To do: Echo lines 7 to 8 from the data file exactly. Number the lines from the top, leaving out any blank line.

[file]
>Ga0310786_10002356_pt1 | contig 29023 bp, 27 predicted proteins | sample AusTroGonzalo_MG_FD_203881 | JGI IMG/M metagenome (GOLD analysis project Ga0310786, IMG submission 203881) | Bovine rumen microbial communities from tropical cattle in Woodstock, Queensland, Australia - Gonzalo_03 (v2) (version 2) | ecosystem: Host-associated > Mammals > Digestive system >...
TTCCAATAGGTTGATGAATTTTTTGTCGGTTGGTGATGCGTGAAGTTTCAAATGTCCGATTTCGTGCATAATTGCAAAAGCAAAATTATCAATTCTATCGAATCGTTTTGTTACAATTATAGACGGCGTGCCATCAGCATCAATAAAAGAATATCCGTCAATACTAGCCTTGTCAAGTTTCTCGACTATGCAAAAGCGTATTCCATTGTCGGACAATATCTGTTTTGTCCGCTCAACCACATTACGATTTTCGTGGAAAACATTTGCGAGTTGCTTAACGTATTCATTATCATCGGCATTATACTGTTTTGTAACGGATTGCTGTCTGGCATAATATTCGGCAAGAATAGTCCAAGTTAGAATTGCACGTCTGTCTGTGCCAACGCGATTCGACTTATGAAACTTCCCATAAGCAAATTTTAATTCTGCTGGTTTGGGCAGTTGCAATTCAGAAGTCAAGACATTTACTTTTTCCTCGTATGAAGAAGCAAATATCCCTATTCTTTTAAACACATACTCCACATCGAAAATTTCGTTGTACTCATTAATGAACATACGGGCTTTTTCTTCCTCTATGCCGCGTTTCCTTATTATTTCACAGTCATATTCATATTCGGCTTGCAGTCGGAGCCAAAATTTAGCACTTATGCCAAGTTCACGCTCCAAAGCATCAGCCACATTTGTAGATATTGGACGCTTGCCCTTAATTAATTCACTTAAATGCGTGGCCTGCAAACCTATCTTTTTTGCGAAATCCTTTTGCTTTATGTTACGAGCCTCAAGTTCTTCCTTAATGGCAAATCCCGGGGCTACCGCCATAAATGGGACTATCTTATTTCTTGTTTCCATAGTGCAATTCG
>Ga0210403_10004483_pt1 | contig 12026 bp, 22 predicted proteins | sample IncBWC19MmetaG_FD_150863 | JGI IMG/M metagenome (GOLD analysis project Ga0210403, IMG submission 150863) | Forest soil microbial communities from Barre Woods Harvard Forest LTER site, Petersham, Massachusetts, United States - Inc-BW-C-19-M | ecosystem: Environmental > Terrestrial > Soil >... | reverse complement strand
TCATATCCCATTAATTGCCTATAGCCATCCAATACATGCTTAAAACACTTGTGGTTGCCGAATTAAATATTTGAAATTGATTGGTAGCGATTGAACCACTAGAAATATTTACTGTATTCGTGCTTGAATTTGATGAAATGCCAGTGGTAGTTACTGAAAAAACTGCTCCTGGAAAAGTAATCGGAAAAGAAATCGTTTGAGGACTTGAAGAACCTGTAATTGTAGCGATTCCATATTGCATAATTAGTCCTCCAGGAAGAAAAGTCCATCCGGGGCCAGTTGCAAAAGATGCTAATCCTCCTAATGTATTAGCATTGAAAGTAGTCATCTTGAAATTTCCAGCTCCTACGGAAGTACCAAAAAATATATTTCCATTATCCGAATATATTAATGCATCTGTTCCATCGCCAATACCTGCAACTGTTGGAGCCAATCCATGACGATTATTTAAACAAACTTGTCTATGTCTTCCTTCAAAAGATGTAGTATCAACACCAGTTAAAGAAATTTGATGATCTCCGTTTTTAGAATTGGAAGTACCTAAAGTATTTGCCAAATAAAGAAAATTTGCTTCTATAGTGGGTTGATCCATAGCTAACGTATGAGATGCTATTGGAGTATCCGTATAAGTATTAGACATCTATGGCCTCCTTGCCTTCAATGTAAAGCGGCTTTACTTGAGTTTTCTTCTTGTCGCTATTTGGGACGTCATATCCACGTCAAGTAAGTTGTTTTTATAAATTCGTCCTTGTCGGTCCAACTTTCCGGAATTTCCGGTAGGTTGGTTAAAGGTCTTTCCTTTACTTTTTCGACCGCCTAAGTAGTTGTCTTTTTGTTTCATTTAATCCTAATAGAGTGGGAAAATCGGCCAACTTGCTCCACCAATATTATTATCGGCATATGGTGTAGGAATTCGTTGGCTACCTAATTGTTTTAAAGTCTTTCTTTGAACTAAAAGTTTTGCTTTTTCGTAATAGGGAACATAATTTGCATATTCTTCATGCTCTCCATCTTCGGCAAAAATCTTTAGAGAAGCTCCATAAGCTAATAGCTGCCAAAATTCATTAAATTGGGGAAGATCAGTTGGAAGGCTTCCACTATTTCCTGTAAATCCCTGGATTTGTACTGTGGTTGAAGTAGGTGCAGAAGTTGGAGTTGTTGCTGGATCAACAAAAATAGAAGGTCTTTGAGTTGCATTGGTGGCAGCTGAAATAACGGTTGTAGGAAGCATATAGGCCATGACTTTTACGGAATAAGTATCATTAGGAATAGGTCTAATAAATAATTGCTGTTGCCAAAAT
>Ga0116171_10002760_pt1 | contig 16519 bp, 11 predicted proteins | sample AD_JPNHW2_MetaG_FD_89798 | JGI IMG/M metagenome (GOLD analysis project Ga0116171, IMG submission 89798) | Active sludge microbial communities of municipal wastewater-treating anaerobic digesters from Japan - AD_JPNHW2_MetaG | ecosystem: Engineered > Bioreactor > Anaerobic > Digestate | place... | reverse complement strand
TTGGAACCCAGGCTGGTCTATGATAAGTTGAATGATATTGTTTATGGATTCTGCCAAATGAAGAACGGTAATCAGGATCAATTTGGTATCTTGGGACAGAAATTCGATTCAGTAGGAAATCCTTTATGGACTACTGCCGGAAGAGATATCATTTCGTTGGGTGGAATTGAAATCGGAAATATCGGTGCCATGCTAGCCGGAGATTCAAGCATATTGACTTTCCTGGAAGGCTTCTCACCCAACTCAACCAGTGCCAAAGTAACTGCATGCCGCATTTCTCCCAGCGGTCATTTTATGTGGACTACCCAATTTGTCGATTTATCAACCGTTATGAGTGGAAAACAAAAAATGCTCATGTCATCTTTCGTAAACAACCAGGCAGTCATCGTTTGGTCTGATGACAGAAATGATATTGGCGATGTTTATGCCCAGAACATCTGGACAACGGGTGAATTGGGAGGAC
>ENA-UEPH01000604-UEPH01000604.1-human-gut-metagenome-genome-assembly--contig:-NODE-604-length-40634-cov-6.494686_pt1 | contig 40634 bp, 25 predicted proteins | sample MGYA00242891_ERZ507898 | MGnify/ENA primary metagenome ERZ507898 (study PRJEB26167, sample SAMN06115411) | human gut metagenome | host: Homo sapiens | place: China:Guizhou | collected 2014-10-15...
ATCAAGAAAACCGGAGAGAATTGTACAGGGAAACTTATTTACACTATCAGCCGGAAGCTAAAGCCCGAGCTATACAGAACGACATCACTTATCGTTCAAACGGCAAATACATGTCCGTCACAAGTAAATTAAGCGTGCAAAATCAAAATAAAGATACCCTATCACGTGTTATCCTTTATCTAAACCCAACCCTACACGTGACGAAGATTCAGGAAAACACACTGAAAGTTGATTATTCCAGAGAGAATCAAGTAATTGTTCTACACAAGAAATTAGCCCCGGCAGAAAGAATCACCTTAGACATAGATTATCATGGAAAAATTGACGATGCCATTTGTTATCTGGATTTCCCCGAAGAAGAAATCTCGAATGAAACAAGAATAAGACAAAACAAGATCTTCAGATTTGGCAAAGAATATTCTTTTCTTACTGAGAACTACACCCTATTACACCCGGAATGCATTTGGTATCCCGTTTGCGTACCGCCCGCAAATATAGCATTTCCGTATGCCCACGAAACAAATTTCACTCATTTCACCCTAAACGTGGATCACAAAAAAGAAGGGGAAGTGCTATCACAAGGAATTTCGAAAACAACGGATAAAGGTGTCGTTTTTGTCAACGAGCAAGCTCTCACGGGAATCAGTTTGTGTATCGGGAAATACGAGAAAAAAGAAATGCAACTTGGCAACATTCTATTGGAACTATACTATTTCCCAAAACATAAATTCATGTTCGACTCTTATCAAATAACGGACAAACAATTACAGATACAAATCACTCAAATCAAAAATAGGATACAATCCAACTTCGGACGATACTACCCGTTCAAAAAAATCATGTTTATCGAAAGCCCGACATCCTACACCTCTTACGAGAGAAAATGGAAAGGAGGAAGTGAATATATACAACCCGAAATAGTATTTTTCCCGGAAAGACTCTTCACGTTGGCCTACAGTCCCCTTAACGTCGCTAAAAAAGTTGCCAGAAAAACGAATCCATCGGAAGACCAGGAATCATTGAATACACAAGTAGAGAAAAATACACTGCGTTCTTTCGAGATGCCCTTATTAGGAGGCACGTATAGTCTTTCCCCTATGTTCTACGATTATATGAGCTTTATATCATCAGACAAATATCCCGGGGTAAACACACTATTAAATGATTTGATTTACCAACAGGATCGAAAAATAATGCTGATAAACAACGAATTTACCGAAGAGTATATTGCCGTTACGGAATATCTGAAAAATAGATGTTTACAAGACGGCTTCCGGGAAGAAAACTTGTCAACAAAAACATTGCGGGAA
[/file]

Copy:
>ENA-UEPH01000604-UEPH01000604.1-human-gut-metagenome-genome-assembly--contig:-NODE-604-length-40634-cov-6.494686_pt1 | contig 40634 bp, 25 predicted proteins | sample MGYA00242891_ERZ507898 | MGnify/ENA primary metagenome ERZ507898 (study PRJEB26167, sample SAMN06115411) | human gut metagenome | host: Homo sapiens | place: China:Guizhou | collected 2014-10-15...
ATCAAGAAAACCGGAGAGAATTGTACAGGGAAACTTATTTACACTATCAGCCGGAAGCTAAAGCCCGAGCTATACAGAACGACATCACTTATCGTTCAAACGGCAAATACATGTCCGTCACAAGTAAATTAAGCGTGCAAAATCAAAATAAAGATACCCTATCACGTGTTATCCTTTATCTAAACCCAACCCTACACGTGACGAAGATTCAGGAAAACACACTGAAAGTTGATTATTCCAGAGAGAATCAAGTAATTGTTCTACACAAGAAATTAGCCCCGGCAGAAAGAATCACCTTAGACATAGATTATCATGGAAAAATTGACGATGCCATTTGTTATCTGGATTTCCCCGAAGAAGAAATCTCGAATGAAACAAGAATAAGACAAAACAAGATCTTCAGATTTGGCAAAGAATATTCTTTTCTTACTGAGAACTACACCCTATTACACCCGGAATGCATTTGGTATCCCGTTTGCGTACCGCCCGCAAATATAGCATTTCCGTATGCCCACGAAACAAATTTCACTCATTTCACCCTAAACGTGGATCACAAAAAAGAAGGGGAAGTGCTATCACAAGGAATTTCGAAAACAACGGATAAAGGTGTCGTTTTTGTCAACGAGCAAGCTCTCACGGGAATCAGTTTGTGTATCGGGAAATACGAGAAAAAAGAAATGCAACTTGGCAACATTCTATTGGAACTATACTATTTCCCAAAACATAAATTCATGTTCGACTCTTATCAAATAACGGACAAACAATTACAGATACAAATCACTCAAATCAAAAATAGGATACAATCCAACTTCGGACGATACTACCCGTTCAAAAAAATCATGTTTATCGAAAGCCCGACATCCTACACCTCTTACGAGAGAAAATGGAAAGGAGGAAGTGAATATATACAACCCGAAATAGTATTTTTCCCGGAAAGACTCTTCACGTTGGCCTACAGTCCCCTTAACGTCGCTAAAAAAGTTGCCAGAAAAACGAATCCATCGGAAGACCAGGAATCATTGAATACACAAGTAGAGAAAAATACACTGCGTTCTTTCGAGATGCCCTTATTAGGAGGCACGTATAGTCTTTCCCCTATGTTCTACGATTATATGAGCTTTATATCATCAGACAAATATCCCGGGGTAAACACACTATTAAATGATTTGATTTACCAACAGGATCGAAAAATAATGCTGATAAACAACGAATTTACCGAAGAGTATATTGCCGTTACGGAATATCTGAAAAATAGATGTTTACAAGACGGCTTCCGGGAAGAAAACTTGTCAACAAAAACATTGCGGGAA